Being educated in a school where most of her counselors were not of Latin origin, she said, “Even though they tried to help, I felt like it was not enough and they had a different viewpoint of what I had and needed . . . As a low income, first generation Latina, and my advisors being white and older, they did not have all the information that I needed.” She was not able to trust her school in understanding where her concerns lied. 

For this same reason, her passion to help educate students of all different types of backgrounds ignited. The lack of mentoring during her high school days was why she felt eager to help kids from similar backgrounds understand and get the support they need in school and beyond. She decided to take action and become the new College and Career advisor. 

“Open, friendly, and hardworking,” said ELD teacher Brent Arndt. He recalls being highly impressed with Ms. Cifuentes’ effort to introduce herself and the CCC. He told of a time when she went out of her way to stay and work with groups. “She was able to intuit where she could help students (and me) the most.” He continued saying, “Students immediately felt comfortable with her. They understand her and know that they are being understood…” According to Arndt, “She’s indispensable because students need a person who can help them and provide information, but whose role is never disciplinary or punitive.”

In a short amount of time, Ms. Cifuentes has planted her roots and the San Rafael community has taken notice.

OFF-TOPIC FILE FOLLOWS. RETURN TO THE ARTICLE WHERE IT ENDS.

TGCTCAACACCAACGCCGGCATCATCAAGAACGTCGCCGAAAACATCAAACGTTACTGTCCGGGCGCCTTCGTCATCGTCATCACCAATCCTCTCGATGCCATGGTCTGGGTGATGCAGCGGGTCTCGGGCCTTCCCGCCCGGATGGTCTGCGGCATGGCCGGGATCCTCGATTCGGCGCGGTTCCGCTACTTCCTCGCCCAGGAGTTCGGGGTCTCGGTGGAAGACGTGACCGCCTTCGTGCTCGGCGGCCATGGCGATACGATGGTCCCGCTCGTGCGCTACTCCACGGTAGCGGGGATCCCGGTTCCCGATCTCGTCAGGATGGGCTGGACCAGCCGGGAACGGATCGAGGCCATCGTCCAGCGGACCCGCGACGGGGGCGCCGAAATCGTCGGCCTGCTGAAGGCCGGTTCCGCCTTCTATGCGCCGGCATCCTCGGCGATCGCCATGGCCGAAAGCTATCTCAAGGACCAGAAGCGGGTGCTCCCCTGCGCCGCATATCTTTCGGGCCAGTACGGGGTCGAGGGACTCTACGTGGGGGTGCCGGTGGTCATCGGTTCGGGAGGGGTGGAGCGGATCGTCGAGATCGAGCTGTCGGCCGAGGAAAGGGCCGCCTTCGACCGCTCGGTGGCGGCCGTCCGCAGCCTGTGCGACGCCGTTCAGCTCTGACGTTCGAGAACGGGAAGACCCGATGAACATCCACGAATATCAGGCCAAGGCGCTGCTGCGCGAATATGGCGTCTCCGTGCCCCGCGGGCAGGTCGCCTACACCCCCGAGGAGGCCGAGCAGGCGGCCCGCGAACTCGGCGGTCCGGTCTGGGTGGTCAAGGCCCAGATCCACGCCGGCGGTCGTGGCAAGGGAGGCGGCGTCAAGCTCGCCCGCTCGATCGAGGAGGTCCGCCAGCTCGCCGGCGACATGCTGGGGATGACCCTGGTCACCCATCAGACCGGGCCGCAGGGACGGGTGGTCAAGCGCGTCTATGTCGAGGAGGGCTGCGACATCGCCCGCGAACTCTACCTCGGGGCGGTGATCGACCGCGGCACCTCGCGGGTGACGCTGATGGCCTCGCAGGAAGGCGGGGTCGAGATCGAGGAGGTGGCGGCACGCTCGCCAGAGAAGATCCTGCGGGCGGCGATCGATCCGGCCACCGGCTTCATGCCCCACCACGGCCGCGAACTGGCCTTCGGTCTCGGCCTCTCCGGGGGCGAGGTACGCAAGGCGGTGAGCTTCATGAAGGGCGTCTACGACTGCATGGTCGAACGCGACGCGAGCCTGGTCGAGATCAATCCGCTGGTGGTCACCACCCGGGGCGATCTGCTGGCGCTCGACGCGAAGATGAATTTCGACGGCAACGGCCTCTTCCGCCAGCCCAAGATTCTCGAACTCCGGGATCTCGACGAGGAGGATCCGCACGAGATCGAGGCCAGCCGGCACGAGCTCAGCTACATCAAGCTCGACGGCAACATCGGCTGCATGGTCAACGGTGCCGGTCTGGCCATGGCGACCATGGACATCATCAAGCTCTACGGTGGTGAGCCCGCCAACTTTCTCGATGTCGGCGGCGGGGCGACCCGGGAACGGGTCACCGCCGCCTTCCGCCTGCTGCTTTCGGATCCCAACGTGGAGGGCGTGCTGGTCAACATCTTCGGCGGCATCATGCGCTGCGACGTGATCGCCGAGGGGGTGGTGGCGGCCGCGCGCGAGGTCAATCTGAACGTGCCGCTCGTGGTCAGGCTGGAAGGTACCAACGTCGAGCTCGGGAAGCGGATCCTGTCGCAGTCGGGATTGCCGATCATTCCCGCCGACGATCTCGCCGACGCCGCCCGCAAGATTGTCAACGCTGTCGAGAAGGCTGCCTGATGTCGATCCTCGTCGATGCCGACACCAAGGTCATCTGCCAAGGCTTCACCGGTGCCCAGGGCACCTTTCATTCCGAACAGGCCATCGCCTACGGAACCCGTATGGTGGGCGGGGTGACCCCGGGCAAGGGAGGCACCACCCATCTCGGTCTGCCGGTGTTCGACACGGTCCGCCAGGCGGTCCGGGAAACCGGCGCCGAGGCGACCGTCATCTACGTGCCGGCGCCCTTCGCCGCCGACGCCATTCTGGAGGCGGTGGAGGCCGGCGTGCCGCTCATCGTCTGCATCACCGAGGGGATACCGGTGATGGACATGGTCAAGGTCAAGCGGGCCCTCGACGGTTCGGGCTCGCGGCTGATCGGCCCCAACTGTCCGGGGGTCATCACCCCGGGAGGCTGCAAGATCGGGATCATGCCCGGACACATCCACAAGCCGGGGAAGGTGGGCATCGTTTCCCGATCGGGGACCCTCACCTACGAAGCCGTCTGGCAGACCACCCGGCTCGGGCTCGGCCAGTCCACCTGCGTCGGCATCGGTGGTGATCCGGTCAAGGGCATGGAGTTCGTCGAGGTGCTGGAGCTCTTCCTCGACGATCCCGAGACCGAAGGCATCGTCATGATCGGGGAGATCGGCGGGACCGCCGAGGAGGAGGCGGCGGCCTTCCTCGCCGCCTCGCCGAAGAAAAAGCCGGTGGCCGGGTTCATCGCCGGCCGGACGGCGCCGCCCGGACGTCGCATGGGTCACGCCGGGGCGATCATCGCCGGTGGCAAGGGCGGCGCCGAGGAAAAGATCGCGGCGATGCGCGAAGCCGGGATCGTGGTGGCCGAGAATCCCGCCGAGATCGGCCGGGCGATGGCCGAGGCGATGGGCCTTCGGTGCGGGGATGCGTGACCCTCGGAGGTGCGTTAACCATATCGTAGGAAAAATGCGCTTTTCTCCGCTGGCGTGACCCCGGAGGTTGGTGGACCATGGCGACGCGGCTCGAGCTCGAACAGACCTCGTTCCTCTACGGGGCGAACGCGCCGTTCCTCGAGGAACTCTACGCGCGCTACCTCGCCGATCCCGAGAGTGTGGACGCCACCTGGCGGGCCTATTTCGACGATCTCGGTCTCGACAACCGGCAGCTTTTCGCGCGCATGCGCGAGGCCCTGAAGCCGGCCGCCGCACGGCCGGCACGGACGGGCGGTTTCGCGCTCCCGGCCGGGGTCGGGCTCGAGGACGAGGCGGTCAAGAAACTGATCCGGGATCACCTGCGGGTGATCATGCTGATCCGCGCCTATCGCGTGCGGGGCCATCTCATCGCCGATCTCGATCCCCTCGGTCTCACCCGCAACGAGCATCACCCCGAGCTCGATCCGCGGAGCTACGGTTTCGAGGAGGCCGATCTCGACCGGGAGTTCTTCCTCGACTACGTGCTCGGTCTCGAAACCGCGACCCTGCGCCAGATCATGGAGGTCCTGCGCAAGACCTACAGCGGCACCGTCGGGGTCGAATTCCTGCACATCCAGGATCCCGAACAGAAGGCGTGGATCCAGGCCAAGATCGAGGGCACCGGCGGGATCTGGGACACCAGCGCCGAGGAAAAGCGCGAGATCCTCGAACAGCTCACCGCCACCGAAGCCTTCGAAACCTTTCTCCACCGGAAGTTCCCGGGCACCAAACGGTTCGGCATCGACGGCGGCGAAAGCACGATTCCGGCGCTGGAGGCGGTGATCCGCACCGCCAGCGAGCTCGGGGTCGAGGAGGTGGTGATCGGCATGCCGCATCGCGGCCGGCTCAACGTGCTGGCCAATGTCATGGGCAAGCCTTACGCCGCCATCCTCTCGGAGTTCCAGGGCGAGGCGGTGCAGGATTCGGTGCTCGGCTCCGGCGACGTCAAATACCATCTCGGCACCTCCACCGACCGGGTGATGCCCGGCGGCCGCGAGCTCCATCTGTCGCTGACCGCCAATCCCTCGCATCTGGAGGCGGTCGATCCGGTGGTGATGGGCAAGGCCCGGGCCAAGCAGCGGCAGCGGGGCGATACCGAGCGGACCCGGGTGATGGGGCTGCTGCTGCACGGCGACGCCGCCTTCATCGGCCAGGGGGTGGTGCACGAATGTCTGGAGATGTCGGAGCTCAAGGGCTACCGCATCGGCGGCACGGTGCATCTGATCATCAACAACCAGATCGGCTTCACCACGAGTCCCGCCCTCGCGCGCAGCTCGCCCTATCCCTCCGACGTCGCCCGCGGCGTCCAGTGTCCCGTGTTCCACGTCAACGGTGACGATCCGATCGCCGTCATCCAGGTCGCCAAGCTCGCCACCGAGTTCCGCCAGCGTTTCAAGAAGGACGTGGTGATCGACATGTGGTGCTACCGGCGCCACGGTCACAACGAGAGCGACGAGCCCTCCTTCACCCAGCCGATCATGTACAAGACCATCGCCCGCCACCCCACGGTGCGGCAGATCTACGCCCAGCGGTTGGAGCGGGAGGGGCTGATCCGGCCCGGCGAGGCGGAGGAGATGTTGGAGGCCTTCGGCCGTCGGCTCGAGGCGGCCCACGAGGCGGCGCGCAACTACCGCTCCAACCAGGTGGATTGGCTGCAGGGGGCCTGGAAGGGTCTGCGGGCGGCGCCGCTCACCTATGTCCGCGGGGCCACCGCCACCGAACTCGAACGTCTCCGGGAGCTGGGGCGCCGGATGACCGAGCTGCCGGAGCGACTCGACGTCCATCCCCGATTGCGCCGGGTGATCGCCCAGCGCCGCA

“She embodies what we hope our students will one day be, a university graduate working toward the betterment of our community. Also, representation, as a Guatemalan woman on our staff, she gives some of our students a person to look up to,” stated Ivan Diaz, Marin County Schools Internship Liaison.

Ms. Cifuentes fills an essential role for many students. She has the capability to relate to the younger generation, which is one of the key reasons many students turn to her for aid.

Diaz told of a time when Ms. Cifuentes, Ms. Itzun (a 10k Degrees mentor), and he got lost looking for each other before heading to present to a SRHS class. They called each other multiple times, but because the AD staircases in San Rafael High School are like mazes, they kept missing one another. 

During my free period, you can find me in the CCC chatting with Ms. Cifuentes. As a student looking forward to college, I believe her start in the CCC has been impressive. She goes above and beyond to contact students to ensure everything from college applications to financial aid to their well being is handled properly. 

She is the representation of a strong, proud, hustling Latina. Due to her work ethic and her mission of wanting to educate those who have no representation, she is a force to be reckoned with. Her desire to help others, her ability to make people feel heard, and her capability to relate to the younger generation is essential for our community. Seydi Cifuentes is not only a strong and outgoing woman, but due to her charm, she gives a home-like atmosphere to the College and Career Center.